Does Nielsen really care about measuring radio in just small and medium markets? The big prize is - and always has been - measuring radio in major markets and nationwide, using meter technology. This is where they are going.
In an article on March 19th in Tom Taylor's Radio-Info, Tom said:
"What kind of electronic measurement is Nielsen thinking about, for radio?
One research-industry veteran tells me “look, the competition with Arbitron will keep everybody on their toes. But they’re not doing this just to rate 51 small markets for Cumulus and Clear Channel. And they must know that when they look at the bigger markets that have the Arbitron meter, they’re not going to be able to break in there with a diary.” He figures “they must be working on something electronic” to counter the Arbitron PPM. more...
Nielsen has had a portable media measurement device in the field for several years now. It is the "Go Meter," and has a similar technological design to Arbitron's PPM device.
Here's a photo of the Go Meter:
Nielsen could use a national rollout of the Go Meter and have the radio service subsidized by the TV service. It certainly will help economies of scale to be able to spread the cost of a national roll-out across multiple media. And, remember, Nielsen is also very interested in streaming video and audio measurement. So, they have a lot of ways to monetize the deployment of this system.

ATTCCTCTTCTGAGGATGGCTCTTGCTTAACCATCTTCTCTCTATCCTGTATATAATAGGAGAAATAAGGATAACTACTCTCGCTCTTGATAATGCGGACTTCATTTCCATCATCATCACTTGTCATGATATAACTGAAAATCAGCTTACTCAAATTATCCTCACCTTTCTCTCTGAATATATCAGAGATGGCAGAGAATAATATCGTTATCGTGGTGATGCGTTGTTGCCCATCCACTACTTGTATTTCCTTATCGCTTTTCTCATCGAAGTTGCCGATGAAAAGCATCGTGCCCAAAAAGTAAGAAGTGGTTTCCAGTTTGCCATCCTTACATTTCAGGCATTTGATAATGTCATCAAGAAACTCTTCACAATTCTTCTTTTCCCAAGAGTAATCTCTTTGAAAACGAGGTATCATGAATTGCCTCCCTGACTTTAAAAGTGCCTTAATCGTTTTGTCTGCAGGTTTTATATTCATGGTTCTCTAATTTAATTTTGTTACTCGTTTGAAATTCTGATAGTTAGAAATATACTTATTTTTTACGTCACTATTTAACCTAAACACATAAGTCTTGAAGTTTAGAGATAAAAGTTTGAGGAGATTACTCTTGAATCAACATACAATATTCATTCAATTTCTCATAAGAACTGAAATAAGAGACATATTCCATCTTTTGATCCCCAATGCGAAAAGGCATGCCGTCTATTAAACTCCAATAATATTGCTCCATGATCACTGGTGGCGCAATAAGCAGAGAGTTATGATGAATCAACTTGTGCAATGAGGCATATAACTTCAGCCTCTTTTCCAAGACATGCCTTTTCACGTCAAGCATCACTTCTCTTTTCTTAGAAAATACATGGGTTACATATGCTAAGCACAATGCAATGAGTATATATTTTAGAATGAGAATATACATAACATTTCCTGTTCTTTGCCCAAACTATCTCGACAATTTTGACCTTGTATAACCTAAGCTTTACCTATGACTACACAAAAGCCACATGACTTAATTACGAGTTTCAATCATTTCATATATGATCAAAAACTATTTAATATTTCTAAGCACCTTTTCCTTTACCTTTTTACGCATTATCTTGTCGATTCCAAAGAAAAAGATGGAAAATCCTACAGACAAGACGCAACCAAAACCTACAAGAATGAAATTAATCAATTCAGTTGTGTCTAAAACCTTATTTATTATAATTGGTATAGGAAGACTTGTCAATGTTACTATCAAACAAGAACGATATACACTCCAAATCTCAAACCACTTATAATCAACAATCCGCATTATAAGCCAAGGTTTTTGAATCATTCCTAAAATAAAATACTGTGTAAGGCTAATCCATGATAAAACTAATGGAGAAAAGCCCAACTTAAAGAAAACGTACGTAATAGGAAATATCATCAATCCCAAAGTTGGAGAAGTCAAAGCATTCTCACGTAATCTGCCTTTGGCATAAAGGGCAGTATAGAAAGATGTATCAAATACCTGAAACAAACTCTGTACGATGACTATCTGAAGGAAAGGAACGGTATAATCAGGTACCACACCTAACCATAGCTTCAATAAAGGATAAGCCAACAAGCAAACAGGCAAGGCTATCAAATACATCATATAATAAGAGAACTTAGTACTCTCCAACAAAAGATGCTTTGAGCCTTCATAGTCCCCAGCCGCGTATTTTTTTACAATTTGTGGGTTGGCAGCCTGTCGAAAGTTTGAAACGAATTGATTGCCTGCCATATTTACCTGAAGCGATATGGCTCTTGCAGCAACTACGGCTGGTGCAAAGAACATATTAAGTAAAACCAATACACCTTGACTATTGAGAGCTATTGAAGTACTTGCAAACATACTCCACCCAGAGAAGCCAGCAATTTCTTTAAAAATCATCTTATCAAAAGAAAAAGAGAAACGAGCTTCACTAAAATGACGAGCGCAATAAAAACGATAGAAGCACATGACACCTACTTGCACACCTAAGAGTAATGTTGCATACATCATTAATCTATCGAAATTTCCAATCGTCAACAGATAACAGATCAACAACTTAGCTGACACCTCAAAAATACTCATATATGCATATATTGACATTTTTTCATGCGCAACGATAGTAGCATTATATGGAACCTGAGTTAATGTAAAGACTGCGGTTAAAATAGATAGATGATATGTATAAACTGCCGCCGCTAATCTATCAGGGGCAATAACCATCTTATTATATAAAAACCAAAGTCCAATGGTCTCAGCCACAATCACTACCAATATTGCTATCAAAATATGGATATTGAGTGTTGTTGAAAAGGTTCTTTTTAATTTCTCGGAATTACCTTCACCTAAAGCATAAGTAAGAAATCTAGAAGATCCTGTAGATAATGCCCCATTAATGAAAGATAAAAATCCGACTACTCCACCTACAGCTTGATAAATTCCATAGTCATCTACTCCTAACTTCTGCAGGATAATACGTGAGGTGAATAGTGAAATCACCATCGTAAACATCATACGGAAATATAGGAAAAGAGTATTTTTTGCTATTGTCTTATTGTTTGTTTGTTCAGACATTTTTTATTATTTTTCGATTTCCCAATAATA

My view, radical though it may seem, is that the sticker diary program announced by Nielsen and Cumulus is a straw horse for deployment of Go Meters in the Cumulus markets in preparation for an all-out attack on Arbitron's PPM strongholds in the top markets. Nielsen has a bottom-up strategy versus Arbitron's top-down strategy.
Will this be a "slam-dunk" for Nielsen? No - because the new management team being formed at Arbitron, led by Michael Skarzynski, undoubtedly sees this coming.
This will be a tremendously interesting battle.